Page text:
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Success Without A Future? Two Lessons from Malaria Interventions in Madagascar

July 15, 2012

Under 5 mortality rate in Madagascar is 62 per 1000 live births. Malaria accounts for 6% of these deaths.  30% of the population lives in high transmission areas whereas 70% lives in low transmission areas: almost everybody in Madagascar is likely to get malaria sometimes during their lifetimes. For this reason, the government, backed up by the international community (i.e. Global Fund and President’s Malaria Initiative), has rolled out a panoply of interventions aiming to slash malaria mortality and morbidity: distribution of insecticide treated nets (ITNs), indoor insecticide spraying and increase in coverage of diagnostics facilities and medicines for treatment. This package of interventions worked, at least in the short term: they reduced the case of malaria infections from 90 per 100 in 2000 to 10 per 100 in 2010. Yet, there are now signs that malaria incidence could be rising again in some regions. A report by Jeune Afrique highlights two key facts which explain why this success is at risk of turning into failure: firstly,the social and political context is likely to influence or contain the spread of malaria as much as techincal interventions such as ITNs are . Secondly, because malaria is influenced by so many factors, foreign aid can realistically hope to contain malaria in the short run but not eliminate it in the long run.

1. The context

The Diversity of A Continent: Madagascar is not simply an island, it is a continent with incredible diversity. The malaria profile is no exception: the mosquito anopheles, main vector of the parasite, is present on the island in 5 different forms. A type of insecticide could be effective for one mosquito but not for the other. No single intervention can be rolled out uniformly on the island.

Poverty and Migration: the expansion of coverage of testing and early treatment has produced impressive results. Yet, late last year spikes of malaria infections were registered in some regions in the East and the South. The same interventions were implemented across the country and the access to testing and treatment was comparable across regions but some regions experienced a rise in malaria infections some others did not: why? The answer has to do with poverty, migration and hope of a better life. Mining companies recently started operation in the regions of the south and the east. With mining came jobs and with jobs came migrants from other regions. The main region of origin were the high plateau in the middle of the island where malaria prevalence is very low because of the altitude. People living in these areas have little immunity to the malaria parasite so once they migrate to high prevalence regions to work in the mining sector they get easily infected with malaria. New jobs and the migration which followed suit introduced a new, less immune human host which caused malaria incidence to spike. This was compounded by the cyclone Genevieve which increased humidity rates thus creating a conducive environment for the reproduction of mosquitoes.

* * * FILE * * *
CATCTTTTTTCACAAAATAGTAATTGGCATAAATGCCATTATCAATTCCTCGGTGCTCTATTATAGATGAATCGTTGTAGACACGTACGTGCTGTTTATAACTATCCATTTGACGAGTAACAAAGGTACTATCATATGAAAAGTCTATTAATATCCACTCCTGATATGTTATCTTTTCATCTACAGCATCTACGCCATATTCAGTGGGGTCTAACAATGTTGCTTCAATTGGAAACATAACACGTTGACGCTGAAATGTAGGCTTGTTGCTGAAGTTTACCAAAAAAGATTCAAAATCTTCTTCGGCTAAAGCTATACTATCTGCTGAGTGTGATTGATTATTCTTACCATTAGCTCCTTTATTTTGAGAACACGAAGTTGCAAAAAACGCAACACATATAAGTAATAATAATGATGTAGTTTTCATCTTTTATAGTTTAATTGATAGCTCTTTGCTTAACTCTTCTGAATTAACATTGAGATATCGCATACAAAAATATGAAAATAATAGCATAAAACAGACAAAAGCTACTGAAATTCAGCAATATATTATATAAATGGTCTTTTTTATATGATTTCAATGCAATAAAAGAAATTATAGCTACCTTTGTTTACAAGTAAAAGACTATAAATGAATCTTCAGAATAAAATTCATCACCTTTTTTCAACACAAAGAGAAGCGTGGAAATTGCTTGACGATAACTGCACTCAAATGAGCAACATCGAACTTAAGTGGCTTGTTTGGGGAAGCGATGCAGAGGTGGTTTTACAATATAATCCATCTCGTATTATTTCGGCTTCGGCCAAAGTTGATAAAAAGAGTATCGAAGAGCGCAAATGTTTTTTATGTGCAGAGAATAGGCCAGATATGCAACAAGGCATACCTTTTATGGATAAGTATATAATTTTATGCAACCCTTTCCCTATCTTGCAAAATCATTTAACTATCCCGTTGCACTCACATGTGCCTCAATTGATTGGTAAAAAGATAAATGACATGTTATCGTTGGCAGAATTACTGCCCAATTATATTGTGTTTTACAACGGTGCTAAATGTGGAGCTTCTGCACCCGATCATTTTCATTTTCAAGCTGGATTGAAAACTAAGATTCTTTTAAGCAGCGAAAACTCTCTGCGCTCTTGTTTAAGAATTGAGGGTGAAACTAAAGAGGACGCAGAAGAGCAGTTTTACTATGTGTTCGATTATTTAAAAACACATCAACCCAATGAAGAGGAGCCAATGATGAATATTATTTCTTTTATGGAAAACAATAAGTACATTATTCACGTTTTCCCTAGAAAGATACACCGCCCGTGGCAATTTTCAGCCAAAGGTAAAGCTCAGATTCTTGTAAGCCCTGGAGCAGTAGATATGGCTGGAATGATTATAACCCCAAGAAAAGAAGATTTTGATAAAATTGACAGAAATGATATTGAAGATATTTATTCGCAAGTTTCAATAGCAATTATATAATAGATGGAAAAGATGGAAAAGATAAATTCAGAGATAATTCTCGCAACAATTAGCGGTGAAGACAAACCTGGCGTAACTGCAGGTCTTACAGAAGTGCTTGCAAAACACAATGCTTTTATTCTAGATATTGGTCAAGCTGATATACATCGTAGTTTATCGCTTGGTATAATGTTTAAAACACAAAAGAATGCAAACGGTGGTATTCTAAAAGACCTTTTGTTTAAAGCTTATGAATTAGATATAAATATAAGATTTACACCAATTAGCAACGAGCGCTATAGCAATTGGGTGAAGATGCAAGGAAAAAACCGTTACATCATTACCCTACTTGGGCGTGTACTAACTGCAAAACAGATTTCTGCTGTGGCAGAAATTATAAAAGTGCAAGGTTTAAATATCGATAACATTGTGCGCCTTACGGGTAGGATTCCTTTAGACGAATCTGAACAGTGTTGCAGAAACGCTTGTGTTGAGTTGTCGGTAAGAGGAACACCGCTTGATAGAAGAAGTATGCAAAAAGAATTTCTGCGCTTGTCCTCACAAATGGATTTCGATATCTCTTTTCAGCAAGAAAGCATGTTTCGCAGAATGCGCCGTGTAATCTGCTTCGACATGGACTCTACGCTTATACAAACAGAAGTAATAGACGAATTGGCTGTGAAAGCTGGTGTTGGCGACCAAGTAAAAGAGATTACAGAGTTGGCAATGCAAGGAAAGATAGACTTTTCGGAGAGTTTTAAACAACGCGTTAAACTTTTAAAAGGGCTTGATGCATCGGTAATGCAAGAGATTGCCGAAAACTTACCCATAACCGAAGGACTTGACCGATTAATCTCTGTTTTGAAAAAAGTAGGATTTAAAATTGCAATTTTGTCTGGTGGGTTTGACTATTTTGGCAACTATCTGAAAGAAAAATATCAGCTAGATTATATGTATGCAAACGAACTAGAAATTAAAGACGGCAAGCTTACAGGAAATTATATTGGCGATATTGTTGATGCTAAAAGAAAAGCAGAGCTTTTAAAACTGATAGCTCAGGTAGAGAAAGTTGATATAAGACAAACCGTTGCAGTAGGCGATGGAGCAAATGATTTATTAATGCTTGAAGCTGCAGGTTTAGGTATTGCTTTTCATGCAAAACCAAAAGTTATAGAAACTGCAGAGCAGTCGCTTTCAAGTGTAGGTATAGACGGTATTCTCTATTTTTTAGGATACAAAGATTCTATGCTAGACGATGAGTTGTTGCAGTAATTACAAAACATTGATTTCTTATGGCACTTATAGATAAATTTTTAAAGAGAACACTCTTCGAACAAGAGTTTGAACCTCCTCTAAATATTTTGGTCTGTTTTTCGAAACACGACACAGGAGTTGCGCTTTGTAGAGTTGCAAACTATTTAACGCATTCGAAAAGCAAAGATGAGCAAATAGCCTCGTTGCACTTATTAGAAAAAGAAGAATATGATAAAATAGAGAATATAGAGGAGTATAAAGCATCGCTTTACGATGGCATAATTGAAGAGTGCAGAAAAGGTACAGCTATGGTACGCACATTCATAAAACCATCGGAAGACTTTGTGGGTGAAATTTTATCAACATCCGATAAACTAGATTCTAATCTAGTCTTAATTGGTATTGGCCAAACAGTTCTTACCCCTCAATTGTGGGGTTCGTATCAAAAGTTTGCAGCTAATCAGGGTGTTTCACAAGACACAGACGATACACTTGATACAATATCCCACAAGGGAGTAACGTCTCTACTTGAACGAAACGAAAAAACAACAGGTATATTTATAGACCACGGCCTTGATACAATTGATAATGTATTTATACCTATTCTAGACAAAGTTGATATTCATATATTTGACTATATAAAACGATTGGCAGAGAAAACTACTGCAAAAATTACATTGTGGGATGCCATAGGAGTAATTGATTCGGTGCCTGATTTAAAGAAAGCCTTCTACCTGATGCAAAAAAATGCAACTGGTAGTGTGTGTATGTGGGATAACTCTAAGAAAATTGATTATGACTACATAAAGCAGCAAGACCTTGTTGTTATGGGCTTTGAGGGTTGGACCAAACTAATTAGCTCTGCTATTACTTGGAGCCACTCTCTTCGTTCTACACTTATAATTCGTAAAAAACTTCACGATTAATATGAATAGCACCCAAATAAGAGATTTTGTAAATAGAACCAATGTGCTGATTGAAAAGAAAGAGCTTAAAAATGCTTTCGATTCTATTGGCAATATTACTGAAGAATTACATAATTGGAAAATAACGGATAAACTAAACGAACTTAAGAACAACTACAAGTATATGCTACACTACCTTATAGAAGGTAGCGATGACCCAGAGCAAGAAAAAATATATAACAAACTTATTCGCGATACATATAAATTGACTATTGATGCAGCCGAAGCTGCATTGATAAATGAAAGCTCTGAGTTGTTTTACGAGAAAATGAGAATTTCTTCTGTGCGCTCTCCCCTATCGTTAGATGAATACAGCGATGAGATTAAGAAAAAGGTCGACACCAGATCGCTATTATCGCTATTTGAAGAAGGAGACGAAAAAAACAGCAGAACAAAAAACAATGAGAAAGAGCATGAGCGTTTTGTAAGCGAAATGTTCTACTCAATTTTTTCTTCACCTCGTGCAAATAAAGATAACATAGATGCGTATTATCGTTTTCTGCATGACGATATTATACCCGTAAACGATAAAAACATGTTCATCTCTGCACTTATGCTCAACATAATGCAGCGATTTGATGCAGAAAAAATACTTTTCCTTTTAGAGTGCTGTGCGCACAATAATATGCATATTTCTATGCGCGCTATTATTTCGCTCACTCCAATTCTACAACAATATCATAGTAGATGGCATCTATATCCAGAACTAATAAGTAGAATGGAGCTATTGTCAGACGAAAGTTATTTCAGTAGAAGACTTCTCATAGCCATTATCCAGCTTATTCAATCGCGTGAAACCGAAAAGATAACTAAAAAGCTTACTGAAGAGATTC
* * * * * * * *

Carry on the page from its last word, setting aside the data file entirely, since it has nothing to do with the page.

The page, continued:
2. Success Without A Future?

The second lesson has to do with the fate of any aid funded interventions. Take the example of ITNs: the initial distribution of bednets can bring down the incidence but then they need to be replaced. Other interventions which aim to control the vector such as indoor spraying stands to face the same bottlenecks. On the top of that what works today might not work in the future: vectors adapt to the insecticide and the more one extends the coverage of insecticide (through bed-nets or indoor spraying) the more insecticide resistant mosquitoes develop. The failure of tomorrow can be the child of the success of today.

The point is that interventions such as ITNs distribution and insecticide spraying can bring down malaria infections for a certain period as long as they are effective. They are not effective forever though. This implies that one should look into alternative solutions to replace them in the long run. The reasons why this does not happen is that donors look at the present without considering the future. They hope that what is implemented today can eradicate malaria. This is just not the case.  Any aid funded intervention rarely has the power to eliminate the disease: it can alleviate the burden of disease today but it does not promise a disease free environment. Malaria eradication is contingent on better housing, better environment management, better nutrition and all in all better income. Aid can hardly deliver all of them.

In sum, foreign aid in Madagascar achieved remarkable results: cases of malaria infections went down from 90 per 100 in 2000 to 10 per 100 in 2010. This success however is not forever: the environmental diversity of the island and the social dynamics which push people to migrate from malaria-free to malaria-ridden areas warns anyone from believing that malaria is defeated. This however is not to be read as a failure of foreign aid. It just goes beyond what foreign aid can be realistically expected to deliver: malaria containment.

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